Southminster Presbyterian Church

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Why Prayer Requires Persistence

Ken Onstot

Scriptures: Luke 18:1-8, Luke 11:5-13

 

            I got my first and only community theater experience in Potlatch, Idaho.  In Spokane they had plenty of better actors to choose from, but in Potlatch they were glad to have me.  One year we put on a Neil Simon comedy called The Good Doctor, and in one of the scenes I played a banker talking to a woman who came into to complain that her husband’s employer had wrongfully deducted money from his paycheck.  In the scene I listen to the woman’s concern and nod sympathetically, then I say to her, “Madame, I don’t wish to be unkind, but I’m afraid you’ve come to the wrong place.  Your petition, no matter how justified, has nothing to do with us.  You’ll have to go to the agency where your husband was employed.”

            “What do you mean?” she shrieks.  “I’ve been to five agencies already and none of them will even listen to my petition.  I’m about to lose my mind.  The hair is coming out of my head,” and she pulls a fist full of hair off of her head and plops it on my desk.

            “Please, Madame,” I say, “keep your hair in its proper place.  Now listen carefully to me.  This is a bank.  A bank!  We are in the banking business.  We bank money.  Funds that are brought here are banked by us.  Do you understand what I’m saying?”

            “What are you saying?” she asks.

            “I’m saying I can’t help you.”

            She scowls and says, “Are you saying you can’t help me?”

            “I’m trying, but I’m not making much headway.”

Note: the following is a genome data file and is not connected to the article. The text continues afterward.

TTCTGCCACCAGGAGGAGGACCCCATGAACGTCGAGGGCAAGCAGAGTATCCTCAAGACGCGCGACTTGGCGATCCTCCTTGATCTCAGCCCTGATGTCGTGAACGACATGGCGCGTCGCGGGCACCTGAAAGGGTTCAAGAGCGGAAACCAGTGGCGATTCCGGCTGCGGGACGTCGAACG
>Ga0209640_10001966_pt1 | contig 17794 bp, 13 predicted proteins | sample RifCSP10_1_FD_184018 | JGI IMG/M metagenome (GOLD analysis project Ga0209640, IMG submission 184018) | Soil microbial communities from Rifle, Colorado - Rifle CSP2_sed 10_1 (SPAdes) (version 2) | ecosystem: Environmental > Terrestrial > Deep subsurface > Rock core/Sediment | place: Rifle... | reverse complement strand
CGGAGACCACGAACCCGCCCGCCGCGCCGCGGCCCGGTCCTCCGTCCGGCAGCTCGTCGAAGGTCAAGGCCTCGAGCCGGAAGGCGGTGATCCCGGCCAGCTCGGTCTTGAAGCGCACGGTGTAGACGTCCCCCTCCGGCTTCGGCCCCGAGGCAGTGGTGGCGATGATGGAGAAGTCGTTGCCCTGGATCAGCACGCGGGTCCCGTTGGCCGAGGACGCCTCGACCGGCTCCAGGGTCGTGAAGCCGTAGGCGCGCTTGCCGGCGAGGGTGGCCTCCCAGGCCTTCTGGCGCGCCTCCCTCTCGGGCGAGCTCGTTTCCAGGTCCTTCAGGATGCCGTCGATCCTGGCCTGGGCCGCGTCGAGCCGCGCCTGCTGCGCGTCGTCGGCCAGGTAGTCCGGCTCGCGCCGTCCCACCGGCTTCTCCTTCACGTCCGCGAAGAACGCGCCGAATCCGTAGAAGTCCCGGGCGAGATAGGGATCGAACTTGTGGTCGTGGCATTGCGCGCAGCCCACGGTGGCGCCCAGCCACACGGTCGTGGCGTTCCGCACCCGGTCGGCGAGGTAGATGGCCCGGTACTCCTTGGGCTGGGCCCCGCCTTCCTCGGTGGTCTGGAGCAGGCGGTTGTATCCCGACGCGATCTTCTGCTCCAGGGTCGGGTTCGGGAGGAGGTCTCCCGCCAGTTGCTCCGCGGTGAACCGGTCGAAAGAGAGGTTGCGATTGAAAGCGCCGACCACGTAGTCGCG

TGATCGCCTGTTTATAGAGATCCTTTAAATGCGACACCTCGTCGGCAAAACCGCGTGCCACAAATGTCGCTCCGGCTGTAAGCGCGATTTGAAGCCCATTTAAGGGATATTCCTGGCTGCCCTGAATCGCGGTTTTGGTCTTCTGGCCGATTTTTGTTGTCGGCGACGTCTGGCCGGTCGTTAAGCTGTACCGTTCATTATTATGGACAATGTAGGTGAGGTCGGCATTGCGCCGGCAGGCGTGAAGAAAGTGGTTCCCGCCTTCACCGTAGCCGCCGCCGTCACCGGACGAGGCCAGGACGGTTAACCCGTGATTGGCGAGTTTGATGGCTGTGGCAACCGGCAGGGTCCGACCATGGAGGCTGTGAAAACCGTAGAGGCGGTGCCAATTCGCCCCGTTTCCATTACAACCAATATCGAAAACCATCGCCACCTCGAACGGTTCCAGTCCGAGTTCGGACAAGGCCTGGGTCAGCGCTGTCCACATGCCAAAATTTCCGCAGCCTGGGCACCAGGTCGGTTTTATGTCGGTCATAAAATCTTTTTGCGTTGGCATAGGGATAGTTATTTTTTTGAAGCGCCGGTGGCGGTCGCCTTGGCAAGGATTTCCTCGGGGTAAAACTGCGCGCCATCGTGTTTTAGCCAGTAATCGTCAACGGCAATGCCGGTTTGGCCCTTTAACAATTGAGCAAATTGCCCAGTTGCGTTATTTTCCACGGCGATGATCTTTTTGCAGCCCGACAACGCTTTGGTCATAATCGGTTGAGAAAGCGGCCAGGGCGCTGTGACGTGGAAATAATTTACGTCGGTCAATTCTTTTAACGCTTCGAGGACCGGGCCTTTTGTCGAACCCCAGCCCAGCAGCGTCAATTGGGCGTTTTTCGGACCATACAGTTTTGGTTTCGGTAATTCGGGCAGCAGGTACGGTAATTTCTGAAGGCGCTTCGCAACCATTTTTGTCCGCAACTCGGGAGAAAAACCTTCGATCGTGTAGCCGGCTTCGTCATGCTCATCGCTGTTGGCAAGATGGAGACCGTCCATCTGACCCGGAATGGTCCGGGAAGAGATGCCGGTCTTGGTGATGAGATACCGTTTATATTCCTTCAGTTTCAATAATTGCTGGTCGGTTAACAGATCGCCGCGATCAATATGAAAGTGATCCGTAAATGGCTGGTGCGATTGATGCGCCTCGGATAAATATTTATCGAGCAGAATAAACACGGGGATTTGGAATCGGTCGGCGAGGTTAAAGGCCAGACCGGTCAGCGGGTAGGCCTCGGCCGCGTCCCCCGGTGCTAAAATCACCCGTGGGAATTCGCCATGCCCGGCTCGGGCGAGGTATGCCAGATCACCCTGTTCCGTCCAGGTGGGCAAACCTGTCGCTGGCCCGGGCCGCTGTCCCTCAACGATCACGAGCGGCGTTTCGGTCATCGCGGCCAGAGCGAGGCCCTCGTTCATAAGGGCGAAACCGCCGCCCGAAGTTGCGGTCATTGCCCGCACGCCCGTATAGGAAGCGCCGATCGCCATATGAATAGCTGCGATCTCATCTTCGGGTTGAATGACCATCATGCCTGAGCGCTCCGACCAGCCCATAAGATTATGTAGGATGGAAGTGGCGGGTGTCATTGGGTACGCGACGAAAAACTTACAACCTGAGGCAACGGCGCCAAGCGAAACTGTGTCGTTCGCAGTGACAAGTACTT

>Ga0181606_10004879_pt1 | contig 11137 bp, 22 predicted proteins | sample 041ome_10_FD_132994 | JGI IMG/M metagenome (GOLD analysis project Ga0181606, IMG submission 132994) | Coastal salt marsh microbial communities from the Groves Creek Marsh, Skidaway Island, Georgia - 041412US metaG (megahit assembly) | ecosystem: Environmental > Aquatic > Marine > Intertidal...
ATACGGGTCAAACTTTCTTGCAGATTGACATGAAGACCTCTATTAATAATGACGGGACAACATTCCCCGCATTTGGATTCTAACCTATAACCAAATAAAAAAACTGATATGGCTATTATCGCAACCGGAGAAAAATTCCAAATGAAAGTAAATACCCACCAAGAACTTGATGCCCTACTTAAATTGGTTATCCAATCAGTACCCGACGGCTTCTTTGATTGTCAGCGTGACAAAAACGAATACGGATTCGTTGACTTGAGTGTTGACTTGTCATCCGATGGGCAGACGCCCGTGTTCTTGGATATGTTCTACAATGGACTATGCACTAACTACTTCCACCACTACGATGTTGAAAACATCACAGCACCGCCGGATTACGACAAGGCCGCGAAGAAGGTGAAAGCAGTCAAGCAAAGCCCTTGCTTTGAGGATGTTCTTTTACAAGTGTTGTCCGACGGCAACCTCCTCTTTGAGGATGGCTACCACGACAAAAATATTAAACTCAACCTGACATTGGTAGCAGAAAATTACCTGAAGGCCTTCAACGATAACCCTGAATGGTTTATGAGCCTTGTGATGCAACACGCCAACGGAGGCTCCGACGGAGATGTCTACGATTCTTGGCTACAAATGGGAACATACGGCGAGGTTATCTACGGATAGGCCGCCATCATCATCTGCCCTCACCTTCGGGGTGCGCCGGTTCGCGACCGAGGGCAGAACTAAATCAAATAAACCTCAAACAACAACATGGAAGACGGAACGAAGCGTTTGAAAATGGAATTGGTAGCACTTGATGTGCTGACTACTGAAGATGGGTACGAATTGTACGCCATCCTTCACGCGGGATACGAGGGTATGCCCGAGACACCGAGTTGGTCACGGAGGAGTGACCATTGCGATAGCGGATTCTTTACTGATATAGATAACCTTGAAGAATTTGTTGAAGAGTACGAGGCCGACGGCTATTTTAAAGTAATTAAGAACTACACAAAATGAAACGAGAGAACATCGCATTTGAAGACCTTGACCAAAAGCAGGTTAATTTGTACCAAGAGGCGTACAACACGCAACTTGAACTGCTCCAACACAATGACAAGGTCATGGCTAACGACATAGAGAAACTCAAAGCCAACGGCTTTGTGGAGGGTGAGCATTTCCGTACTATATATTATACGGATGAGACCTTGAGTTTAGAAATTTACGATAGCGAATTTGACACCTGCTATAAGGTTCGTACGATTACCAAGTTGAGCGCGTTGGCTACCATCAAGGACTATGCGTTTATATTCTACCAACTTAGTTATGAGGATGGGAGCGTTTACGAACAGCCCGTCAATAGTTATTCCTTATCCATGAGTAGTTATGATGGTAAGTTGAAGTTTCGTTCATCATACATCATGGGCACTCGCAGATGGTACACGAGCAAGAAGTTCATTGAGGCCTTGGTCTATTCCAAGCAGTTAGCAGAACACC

Then she gets really upset.  As the scene unfolds she waves a doctor’s certificate in my face, faints on the floor, and finally climbs up on my desk and puts a curse on the entire bank.  Finally I say, “Stop!  I beg of you.”  Then turning to an assistant I say, “Give her the money.  Give her what she wants.  Give her anything, only get her out of here.”

            And that, Jesus says, is how we should pray to God.  An interesting comparison, don’t you think?

            Last week Jesus compared being a disciple to being a dishonest manager.  This week he compares God to a corrupt judge.  But the point is not that God is a corrupt judge.  It is a “how much more” parable.  If even a corrupt judge will listen to the persistent pleas for help by a poor widow, how much more will God.  We simply need to keep praying.

            But why?  According to Jesus, God knows what we need before we ask.  So why do we need to ask?  And why must we keep asking?

            In a book called Holy the Firm Annie Dillard tells about living on Lummi Island on Puget Sound.  She writes,

There is one church here, so I go to it. … On a big Sunday there might be twenty of us there; often I am the only person under sixty….  The minister is a Congregationalist, and wears a white shirt.  The man knows God.  Once, in the middle of the long pastoral prayer of intercession for the whole world—for the gift of wisdom to its leaders, for hope and mercy to the grieving and pained, succor to the oppressed, and God’s grace to all—in the middle of this he stopped and burst out, “Lord, we bring you these same petitions every week.”  After a shocked pause, he continued reading the prayer.  Because of this, I like him very much (quoted in Philip Yancey, Disappointment with God, 183-184).

            Why must we pray the same things every week?  Why must we confess our sins over and over again?  Why must we pray over and over for peace in our world and healing of our loved ones?  Why must we repeat every week these same words: “Thy kingdom come, thy will be done on earth as it is in heaven.”  Didn’t God hear us the first time?